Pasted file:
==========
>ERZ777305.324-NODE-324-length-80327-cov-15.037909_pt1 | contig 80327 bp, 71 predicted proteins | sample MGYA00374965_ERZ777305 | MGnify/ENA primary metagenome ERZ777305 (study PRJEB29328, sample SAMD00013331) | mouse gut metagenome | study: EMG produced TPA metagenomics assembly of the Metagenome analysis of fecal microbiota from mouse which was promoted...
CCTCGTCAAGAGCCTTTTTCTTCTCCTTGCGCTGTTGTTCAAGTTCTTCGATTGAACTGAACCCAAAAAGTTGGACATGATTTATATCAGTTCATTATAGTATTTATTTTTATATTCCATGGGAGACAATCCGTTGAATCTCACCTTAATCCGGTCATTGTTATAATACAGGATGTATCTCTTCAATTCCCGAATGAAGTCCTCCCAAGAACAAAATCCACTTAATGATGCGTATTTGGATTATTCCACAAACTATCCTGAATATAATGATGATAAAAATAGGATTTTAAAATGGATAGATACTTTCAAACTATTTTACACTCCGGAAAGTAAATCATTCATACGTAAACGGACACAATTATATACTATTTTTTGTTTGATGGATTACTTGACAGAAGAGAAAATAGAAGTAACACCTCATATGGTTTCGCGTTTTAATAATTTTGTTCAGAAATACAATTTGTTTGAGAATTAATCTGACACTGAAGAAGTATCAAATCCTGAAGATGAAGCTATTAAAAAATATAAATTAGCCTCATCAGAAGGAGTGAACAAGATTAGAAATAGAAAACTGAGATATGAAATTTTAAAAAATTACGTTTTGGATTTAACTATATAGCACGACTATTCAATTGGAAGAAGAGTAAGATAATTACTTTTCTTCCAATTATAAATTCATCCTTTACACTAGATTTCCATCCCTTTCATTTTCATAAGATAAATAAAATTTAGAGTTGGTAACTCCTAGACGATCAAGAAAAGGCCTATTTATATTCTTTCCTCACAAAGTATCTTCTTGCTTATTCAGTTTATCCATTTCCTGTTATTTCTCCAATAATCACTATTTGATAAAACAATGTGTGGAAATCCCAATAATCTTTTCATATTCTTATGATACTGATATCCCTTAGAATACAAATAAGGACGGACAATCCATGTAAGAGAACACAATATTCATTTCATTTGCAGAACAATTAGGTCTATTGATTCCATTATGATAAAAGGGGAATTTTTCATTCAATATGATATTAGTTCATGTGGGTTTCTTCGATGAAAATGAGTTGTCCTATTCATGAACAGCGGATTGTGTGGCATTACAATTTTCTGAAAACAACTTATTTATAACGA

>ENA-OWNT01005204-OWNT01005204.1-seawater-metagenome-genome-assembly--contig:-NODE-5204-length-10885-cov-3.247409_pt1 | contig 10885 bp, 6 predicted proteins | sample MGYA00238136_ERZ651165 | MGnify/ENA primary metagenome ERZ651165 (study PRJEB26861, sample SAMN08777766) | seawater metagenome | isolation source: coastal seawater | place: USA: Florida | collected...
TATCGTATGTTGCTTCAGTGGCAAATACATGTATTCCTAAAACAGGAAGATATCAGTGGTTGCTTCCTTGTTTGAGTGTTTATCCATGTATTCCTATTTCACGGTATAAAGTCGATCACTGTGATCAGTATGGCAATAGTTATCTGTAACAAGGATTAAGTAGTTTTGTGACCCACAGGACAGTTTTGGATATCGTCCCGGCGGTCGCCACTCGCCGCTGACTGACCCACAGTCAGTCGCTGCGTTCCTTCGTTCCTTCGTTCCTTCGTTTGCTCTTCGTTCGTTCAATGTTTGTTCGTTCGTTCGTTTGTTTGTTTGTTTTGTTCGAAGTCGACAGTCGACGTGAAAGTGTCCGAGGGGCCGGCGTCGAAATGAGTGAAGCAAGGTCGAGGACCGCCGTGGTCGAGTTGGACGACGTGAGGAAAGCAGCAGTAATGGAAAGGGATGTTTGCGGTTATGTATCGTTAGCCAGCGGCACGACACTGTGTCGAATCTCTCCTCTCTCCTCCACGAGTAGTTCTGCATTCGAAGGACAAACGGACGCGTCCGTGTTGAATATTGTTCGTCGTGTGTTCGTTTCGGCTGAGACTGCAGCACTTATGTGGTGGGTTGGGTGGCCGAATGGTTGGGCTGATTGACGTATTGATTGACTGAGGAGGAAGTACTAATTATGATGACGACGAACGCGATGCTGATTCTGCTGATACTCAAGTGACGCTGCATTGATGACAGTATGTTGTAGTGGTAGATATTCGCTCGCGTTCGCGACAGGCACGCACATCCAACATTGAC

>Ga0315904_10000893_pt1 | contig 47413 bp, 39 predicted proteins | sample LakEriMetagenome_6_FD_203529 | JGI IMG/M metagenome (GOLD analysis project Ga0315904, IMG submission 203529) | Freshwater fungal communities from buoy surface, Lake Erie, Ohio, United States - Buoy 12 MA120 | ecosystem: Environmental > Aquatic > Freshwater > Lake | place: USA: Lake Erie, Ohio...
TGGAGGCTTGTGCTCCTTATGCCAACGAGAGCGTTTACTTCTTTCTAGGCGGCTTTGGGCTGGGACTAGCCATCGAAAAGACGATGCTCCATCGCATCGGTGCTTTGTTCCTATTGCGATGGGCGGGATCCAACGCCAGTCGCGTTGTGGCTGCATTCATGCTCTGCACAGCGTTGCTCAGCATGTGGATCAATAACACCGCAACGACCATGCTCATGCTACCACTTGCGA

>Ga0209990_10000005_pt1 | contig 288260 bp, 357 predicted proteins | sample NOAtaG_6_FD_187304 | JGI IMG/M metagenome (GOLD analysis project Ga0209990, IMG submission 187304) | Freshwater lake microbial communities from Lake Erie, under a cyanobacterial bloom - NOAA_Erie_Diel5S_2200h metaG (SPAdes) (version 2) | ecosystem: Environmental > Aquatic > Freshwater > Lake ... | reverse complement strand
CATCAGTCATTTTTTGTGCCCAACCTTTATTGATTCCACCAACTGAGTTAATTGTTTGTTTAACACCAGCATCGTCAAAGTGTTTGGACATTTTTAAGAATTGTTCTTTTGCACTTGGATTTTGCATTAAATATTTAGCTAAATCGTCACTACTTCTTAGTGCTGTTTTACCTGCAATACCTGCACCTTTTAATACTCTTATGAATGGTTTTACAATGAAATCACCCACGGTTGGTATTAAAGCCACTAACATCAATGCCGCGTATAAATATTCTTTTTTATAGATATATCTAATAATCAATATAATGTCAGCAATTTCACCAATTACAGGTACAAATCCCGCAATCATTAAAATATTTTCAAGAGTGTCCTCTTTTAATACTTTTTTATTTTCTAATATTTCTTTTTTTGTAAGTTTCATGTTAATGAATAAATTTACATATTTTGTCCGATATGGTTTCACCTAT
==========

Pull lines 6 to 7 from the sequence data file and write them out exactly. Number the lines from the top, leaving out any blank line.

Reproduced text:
TGGAGGCTTGTGCTCCTTATGCCAACGAGAGCGTTTACTTCTTTCTAGGCGGCTTTGGGCTGGGACTAGCCATCGAAAAGACGATGCTCCATCGCATCGGTGCTTTGTTCCTATTGCGATGGGCGGGATCCAACGCCAGTCGCGTTGTGGCTGCATTCATGCTCTGCACAGCGTTGCTCAGCATGTGGATCAATAACACCGCAACGACCATGCTCATGCTACCACTTGCGA

>Ga0209990_10000005_pt1 | contig 288260 bp, 357 predicted proteins | sample NOAtaG_6_FD_187304 | JGI IMG/M metagenome (GOLD analysis project Ga0209990, IMG submission 187304) | Freshwater lake microbial communities from Lake Erie, under a cyanobacterial bloom - NOAA_Erie_Diel5S_2200h metaG (SPAdes) (version 2) | ecosystem: Environmental > Aquatic > Freshwater > Lake ... | reverse complement strand